Isolated mitochondrial preparation was stained with help of JC-1 (5,5’,6,6’-tetrachloro-1,1’,3,3’-tetraethylbenzimidazol-carbocyanine iodide) dye (Sigma-Aldrich Co. LLC, St. Louis, MO, USA). The concentration of mitochondrial preparation was diluted to 40 μg/ml and used for staining. Final concentration of JC-1 staining solution was 0.2 μg/ml. 90 μl of JC-1 staining solution was added to 10 μl of isolated mitochondrial sample and an excitation wavelength of 490 nm and an emission wavelength of 590 nm were used to visualize the samples with help of inverted microscope with fluorescence attachment (Eclipse TS100, Nikon Instruments Inc., Melville, NY, USA).

Cell culture studies

Apoptosis assay

The following experiment, modified from a previously described protocol [14], was employed to elucidate the mechanism of protection offered by TPW against CCl4-induced toxicity. Chang liver cells were cultured in DMEM supplemented with 10% FBS, in a humidified atmosphere containing 5% CO2 at 37°C. A monolayer of exponentially growing cells was harvested using trypsin-EDTA solution and cell suspensions were prepared for experiments. The following groups were employed.

Group 1 – Normal control: Cells not treated either with TPW or CCl4.

Group 2 – Drug control (TPW alone): Cells treated with TPW (100 μg/ml) for 30 min.

Group 3 – CCl4 control (CCl4 alone): Cells exposed to CCl4 [0.4% (v/v) CCl4 in 0.25% DMSO prepared in serum free culture medium].

Group 4 – TPW + CCl4: Cells treated with TPW (25, 50 and 100 μg/ml) for 30 min before treatment with CCl4.

Chang liver cells (2 × 106) were grown in sterile 10 cm diameter tissue culture plates, treated according to experimental design and harvested to prepare the lysate.

•After CCl4 exposure, cells were harvested under non-denaturing conditions, medium was removed and cells were rinsed once with ice-cold PBS.

•PBS was removed and 0.5 ml ice-cold 1× cell lysis buffer plus 1 mM phenylmethylsulfonyl fluoride (PMSF) was added to each plate and incubated on ice for 5 min.

•Cells were scraped off the plate and transferred to appropriate tubes.

•Lysates were sonicated on ice, microcentrifuged for 10 min at 4°C and the supernatant transferred to a new tube.

•The supernatant was collected as the cell lysate. Single-use aliquots were stored at −80°C.

The markers were assessed using PathScan® Apoptosis Multi-Target Sandwich ELISA kit (#7105, Cell Signaling Technology Inc., Danvers, MA, USA). The protocol was followed as per the standard procedure supplied by the manufacturer of the kit. This method was employed to analyze the expression of apoptosis associated proteins such as phospho-p53, p53, cleaved caspase-3, phospho-Bad, Bad and cleaved PARP and evaluate the protection offered by TPW in Chang liver cells.

Statistical analysis

All results were reported as mean ± S.E.M. (n = 6). The data were analysed using Prism 5.03 Demo Version (GraphPad Software Inc., La Jolla, CA, USA) by one-way analysis of variance (ANOVA), and statistically significant effects were further analysed by comparing means using Dunnett’s post hoc test. Statistical significance was considered at p < 0.05.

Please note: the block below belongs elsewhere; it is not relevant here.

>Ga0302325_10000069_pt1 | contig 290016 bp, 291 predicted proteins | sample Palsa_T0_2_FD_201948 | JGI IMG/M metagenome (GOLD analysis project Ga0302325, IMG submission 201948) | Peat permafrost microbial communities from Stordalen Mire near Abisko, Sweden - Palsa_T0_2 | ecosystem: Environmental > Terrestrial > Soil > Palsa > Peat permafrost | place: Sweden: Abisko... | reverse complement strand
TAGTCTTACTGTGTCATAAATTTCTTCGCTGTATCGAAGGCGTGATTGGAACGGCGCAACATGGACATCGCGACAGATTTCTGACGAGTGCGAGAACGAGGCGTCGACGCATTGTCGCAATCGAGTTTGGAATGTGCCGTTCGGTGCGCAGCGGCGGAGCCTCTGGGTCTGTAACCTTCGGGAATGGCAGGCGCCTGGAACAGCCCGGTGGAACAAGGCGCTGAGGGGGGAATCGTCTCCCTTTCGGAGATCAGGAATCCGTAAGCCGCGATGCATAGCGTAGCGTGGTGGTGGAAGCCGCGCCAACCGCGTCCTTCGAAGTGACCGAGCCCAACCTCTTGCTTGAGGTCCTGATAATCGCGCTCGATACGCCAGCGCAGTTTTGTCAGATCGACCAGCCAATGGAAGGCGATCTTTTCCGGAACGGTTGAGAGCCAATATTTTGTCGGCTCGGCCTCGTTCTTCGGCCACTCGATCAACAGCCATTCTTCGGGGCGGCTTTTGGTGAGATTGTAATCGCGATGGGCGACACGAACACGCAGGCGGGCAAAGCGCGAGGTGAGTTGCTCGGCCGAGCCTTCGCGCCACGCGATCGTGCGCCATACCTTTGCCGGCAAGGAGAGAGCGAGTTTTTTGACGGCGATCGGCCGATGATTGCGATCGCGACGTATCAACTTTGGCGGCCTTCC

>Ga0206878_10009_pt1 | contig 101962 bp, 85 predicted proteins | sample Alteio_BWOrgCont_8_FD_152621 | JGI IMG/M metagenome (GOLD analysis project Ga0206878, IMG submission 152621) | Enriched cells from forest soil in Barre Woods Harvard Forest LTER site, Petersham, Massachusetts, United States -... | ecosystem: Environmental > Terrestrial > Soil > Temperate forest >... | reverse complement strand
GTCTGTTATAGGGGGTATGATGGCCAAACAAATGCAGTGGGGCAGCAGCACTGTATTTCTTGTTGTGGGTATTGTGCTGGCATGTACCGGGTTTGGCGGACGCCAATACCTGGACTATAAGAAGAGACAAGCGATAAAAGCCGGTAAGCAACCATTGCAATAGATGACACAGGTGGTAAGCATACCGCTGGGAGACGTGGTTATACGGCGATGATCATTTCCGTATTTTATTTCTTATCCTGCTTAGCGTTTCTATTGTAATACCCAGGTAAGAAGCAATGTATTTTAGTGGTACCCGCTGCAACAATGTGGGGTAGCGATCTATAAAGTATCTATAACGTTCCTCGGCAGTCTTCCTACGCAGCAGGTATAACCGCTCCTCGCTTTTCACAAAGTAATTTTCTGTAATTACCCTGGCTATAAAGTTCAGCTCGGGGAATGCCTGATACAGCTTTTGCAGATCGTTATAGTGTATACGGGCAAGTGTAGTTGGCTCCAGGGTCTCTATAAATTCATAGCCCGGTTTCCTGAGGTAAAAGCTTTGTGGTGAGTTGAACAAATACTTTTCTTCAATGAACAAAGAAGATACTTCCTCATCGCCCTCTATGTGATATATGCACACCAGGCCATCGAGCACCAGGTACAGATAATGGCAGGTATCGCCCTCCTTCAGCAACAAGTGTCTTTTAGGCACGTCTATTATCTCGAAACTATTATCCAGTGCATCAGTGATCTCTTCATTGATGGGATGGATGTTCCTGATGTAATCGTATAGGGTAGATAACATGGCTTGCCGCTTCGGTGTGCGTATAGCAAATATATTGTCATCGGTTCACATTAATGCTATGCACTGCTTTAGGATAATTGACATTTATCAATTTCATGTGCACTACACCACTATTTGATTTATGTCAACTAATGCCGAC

Results

Standardization of TPW with respect to its constituent polyphenols

Standardization of TPW, used in the current study, confirmed the presence of polyphenols as shown in Figure 1. viz., gallic acid (0.68 ± 0.07 μg/mg), rutin (0.49 ± 0.05 μg/mg), ellagic acid (0.61 ± 0.06 μg/mg) and quercetin (0.19 ± 0.03 μg/mg) which were in accordance with results reported earlier [4].

thumbnailFigure 1. Analytical HPLC-chromatogram of an aqueous bark extract of Terminalia paniculata at 254 nm. (1) Gallic acid; (2) Rutin; (3) Ellagic acid; (4) Quercetin. The chromatographic peaks of the analytes were confirmed by comparing their retention time (Rt) and UV spectra with those of the reference standards (≥ 97% purity).

In vitro cytotoxicity assays

The IC50 of TPW in the MTT and SRB cytotoxicity assays performed on Chang liver cell lines was found to be 535.75 ± 15.59 μg/ml and 541.26 ± 22.44 μg/ml, respectively. As the values are high (>500 μg/ml), it indicates TPW does induce toxicity in the normal liver cells.

Toxicological assessment

Acute toxicity studies in mice

No mortality was observed in animals that were orally administered up to 5000 mg/kg of extract. There were also no adverse behavioural changes, diarrhoea, salivation or food aversion. There was no major change in the gross weight of vital organs (data not shown).

Sub-chronic toxicity studies in mice

There were no significant alterations in weight gain, food and water intake and mean organ weight to body weight ratio of control and TPW treated groups (Tables 1 and 2). Sub-chronic doses of TPW extract showed no significant effect on plasma contents of electrolytes, glucose, urea, creatinine, total protein and activity levels of various hepatic enzymes, viz. ACP, ALP, AST and ALT up to a dose of 3000 mg/kg body weight (Tables 3 and 4).

Table 1. Effect of sub-chronic (28 days) administration of aqueous extract of Terminalia paniculata on body weight, food intake and fluid intake in Swiss albino mice

Table 2. Effect of sub-chronic (28 days) administration of aqueous extract of Terminalia paniculata on organ to body weight ratio of Swiss albino mice